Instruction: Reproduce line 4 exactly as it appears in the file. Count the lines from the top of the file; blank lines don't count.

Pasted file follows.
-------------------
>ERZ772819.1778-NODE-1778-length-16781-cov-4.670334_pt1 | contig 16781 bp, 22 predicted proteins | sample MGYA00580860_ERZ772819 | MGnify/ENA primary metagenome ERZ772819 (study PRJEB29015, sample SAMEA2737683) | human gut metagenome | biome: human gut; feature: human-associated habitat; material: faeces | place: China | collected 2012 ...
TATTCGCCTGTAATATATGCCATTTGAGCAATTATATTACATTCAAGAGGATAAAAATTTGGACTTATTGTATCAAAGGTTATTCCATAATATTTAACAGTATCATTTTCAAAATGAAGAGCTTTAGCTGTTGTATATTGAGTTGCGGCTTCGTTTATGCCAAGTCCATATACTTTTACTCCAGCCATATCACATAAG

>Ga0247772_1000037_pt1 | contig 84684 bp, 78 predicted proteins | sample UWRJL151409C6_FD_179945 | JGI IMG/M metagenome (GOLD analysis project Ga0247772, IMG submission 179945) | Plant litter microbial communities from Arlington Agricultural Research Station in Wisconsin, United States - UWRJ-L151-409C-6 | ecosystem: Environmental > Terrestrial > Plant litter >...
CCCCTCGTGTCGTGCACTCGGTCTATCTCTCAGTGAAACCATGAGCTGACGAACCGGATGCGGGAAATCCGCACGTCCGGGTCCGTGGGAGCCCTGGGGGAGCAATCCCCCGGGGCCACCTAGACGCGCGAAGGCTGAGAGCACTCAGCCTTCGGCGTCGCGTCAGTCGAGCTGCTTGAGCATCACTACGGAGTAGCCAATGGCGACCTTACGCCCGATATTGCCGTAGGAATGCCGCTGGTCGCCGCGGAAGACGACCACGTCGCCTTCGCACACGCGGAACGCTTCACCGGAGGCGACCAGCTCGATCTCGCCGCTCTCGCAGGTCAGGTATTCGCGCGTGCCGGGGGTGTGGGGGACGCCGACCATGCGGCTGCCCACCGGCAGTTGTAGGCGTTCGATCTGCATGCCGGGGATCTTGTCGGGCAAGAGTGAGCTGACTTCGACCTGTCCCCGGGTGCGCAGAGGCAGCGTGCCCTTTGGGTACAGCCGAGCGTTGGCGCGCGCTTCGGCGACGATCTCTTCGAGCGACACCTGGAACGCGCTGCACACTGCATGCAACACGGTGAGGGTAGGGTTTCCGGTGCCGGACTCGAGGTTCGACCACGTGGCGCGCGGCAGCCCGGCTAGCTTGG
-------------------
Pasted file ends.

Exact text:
CCCCTCGTGTCGTGCACTCGGTCTATCTCTCAGTGAAACCATGAGCTGACGAACCGGATGCGGGAAATCCGCACGTCCGGGTCCGTGGGAGCCCTGGGGGAGCAATCCCCCGGGGCCACCTAGACGCGCGAAGGCTGAGAGCACTCAGCCTTCGGCGTCGCGTCAGTCGAGCTGCTTGAGCATCACTACGGAGTAGCCAATGGCGACCTTACGCCCGATATTGCCGTAGGAATGCCGCTGGTCGCCGCGGAAGACGACCACGTCGCCTTCGCACACGCGGAACGCTTCACCGGAGGCGACCAGCTCGATCTCGCCGCTCTCGCAGGTCAGGTATTCGCGCGTGCCGGGGGTGTGGGGGACGCCGACCATGCGGCTGCCCACCGGCAGTTGTAGGCGTTCGATCTGCATGCCGGGGATCTTGTCGGGCAAGAGTGAGCTGACTTCGACCTGTCCCCGGGTGCGCAGAGGCAGCGTGCCCTTTGGGTACAGCCGAGCGTTGGCGCGCGCTTCGGCGACGATCTCTTCGAGCGACACCTGGAACGCGCTGCACACTGCATGCAACACGGTGAGGGTAGGGTTTCCGGTGCCGGACTCGAGGTTCGACCACGTGGCGCGCGGCAGCCCGGCTAGCTTGG